January 10, 2012

Bringing Life To What's Around You

I am currently reading Writing Down the Bones by Natalie Goldberg.  LW gave this to me a year, maybe two, ago and I read some of it but lost interest.  Since I've kept up a pretty steady writing practice on here I decided to pick it up again and I'm devouring it. 

In her chapter, Be Specific, Natalie writes, 'When we know the name of something, it brings us closer to the ground.  It takes the blur out of our mind; it connects us to the earth.  If I walk down the street and see "dogwood," "forsythia," I feel more friendly toward the environment.  I am noticing what is around me and can name it.  It makes me more awake.'

And that, my friends, is exactly how I felt when I learned all of the native herb, shrub and tree species of British Columbia.  Suddenly, all those green bushes that surrounded me had a name.  They had different characteristics.  They grew where they did because they were meant to.  It wasn't just a fluke.  For instance, now when I see a Spruce tree (on Vancouver Island) I know that the ground in which it is growing is generally moist.  I know that when I see Horsetail, we've got a water issue.  I know that Ocean Spray likes dry, rocky soil and I know that Salmon Berry seeds can lay dormant for 50 years, patiently waiting for a tree to fall so they can receive enough light in order to sprout.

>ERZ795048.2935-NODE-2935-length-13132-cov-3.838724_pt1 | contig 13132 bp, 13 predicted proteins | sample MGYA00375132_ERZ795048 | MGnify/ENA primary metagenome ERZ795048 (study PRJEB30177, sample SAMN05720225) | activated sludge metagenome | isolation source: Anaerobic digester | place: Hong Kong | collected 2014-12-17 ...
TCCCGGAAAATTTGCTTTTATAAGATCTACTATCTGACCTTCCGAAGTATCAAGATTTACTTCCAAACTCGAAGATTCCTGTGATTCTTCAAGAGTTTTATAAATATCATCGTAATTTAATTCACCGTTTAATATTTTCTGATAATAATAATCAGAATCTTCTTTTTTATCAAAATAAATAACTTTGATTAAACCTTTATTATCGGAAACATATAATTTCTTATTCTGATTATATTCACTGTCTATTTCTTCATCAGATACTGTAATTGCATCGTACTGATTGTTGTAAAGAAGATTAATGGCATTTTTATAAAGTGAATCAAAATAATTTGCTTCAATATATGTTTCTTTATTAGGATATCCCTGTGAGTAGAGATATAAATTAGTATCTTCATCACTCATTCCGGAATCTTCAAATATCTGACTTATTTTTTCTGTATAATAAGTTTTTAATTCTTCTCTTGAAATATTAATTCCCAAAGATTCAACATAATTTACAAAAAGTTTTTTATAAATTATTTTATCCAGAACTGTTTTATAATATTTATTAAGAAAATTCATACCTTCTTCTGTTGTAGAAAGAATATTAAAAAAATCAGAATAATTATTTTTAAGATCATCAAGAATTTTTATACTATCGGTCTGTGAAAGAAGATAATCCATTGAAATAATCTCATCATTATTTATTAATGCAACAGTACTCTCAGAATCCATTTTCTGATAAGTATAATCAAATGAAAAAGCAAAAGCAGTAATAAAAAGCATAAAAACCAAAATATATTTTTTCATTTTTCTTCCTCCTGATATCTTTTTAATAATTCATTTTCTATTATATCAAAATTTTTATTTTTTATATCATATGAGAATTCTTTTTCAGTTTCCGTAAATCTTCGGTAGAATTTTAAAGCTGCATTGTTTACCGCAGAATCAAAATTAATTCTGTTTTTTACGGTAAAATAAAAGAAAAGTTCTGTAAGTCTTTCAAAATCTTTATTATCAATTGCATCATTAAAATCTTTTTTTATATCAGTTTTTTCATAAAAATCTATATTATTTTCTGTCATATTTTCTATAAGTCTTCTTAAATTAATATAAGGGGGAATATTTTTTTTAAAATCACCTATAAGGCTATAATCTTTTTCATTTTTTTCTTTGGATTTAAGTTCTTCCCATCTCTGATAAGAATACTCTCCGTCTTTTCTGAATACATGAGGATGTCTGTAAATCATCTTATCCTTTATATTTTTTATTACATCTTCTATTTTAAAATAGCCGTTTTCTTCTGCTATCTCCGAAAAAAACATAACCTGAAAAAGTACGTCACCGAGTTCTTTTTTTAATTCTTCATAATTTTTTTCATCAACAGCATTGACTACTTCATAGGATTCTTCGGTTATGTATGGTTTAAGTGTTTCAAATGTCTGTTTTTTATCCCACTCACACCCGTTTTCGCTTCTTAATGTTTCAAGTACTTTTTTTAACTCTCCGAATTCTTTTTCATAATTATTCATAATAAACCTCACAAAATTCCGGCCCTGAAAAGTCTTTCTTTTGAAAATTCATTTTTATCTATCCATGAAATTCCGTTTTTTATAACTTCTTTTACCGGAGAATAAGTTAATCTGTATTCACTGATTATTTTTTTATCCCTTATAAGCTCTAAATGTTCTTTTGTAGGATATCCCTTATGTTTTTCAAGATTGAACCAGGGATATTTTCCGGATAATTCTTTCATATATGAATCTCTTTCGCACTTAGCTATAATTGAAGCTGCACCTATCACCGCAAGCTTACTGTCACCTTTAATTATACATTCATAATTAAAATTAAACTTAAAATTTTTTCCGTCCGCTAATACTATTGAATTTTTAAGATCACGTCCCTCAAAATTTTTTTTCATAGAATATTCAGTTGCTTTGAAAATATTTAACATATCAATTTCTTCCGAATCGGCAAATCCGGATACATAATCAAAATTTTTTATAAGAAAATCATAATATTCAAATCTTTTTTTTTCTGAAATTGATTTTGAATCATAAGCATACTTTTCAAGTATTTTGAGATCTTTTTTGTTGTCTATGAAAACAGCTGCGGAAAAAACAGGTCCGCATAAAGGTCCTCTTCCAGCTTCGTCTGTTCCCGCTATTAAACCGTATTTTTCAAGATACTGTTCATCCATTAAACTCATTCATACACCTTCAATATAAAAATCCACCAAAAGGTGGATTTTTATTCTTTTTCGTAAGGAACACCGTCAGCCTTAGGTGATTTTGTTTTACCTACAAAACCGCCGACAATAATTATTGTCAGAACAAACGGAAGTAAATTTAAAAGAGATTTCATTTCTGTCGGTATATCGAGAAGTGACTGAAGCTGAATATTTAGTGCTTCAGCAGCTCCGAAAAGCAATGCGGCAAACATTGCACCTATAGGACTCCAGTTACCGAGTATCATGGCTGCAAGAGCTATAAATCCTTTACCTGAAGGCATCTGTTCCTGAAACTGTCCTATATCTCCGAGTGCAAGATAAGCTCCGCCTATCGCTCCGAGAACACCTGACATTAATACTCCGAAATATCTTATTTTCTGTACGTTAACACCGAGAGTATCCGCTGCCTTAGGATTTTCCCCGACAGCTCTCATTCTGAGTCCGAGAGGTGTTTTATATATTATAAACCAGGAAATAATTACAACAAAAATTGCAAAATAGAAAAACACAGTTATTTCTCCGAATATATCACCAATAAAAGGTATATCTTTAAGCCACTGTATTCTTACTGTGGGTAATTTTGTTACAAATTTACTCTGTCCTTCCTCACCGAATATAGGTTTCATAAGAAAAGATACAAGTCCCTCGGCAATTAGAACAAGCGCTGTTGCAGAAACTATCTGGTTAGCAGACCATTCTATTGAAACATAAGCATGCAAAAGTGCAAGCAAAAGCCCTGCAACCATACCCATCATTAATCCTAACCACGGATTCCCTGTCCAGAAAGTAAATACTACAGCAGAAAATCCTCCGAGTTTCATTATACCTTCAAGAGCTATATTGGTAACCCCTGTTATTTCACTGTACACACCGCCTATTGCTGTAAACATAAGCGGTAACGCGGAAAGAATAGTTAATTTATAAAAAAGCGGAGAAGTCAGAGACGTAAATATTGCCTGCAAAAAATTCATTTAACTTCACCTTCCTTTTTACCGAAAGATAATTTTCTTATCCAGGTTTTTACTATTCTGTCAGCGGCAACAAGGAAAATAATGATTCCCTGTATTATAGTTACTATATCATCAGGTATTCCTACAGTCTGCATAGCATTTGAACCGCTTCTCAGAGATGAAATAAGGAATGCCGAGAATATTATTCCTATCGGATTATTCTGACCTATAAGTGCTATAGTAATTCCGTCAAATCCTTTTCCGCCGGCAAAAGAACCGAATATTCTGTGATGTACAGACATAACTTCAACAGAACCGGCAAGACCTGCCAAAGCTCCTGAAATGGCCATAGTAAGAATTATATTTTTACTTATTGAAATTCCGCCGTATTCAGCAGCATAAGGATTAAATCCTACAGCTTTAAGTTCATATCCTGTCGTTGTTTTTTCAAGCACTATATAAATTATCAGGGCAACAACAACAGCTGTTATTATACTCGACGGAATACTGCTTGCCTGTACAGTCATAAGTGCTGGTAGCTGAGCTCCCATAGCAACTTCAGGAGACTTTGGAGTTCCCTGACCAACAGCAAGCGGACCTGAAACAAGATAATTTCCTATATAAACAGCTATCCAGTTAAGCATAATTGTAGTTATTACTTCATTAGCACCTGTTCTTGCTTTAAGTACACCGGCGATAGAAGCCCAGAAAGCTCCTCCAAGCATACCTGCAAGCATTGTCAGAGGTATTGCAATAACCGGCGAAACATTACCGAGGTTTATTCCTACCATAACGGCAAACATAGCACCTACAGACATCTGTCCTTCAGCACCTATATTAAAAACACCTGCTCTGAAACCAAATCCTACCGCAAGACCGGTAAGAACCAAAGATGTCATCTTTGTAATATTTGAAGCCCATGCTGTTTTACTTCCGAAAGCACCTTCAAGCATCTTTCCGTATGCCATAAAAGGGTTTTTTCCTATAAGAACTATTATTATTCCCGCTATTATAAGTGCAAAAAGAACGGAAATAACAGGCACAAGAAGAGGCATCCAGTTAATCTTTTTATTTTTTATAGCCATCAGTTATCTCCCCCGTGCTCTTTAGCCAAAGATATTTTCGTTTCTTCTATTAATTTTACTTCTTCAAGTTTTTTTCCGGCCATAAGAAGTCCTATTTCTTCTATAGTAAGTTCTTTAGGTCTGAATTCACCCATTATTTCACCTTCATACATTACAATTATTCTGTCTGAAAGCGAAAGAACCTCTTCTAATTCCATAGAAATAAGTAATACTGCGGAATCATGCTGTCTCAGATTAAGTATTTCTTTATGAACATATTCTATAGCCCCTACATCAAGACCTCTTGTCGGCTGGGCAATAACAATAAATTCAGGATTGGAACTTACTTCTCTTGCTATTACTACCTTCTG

I remember the world took on a new light when I realized that everything around me was so unique in nature.  Fabric, the hair on people's heads, the clouds in the sky and every single person that crosses our path.  We are all unique and special in our own little ways.  I needed that gentle reminder today.

Ocean spray or Holodiscus discolor

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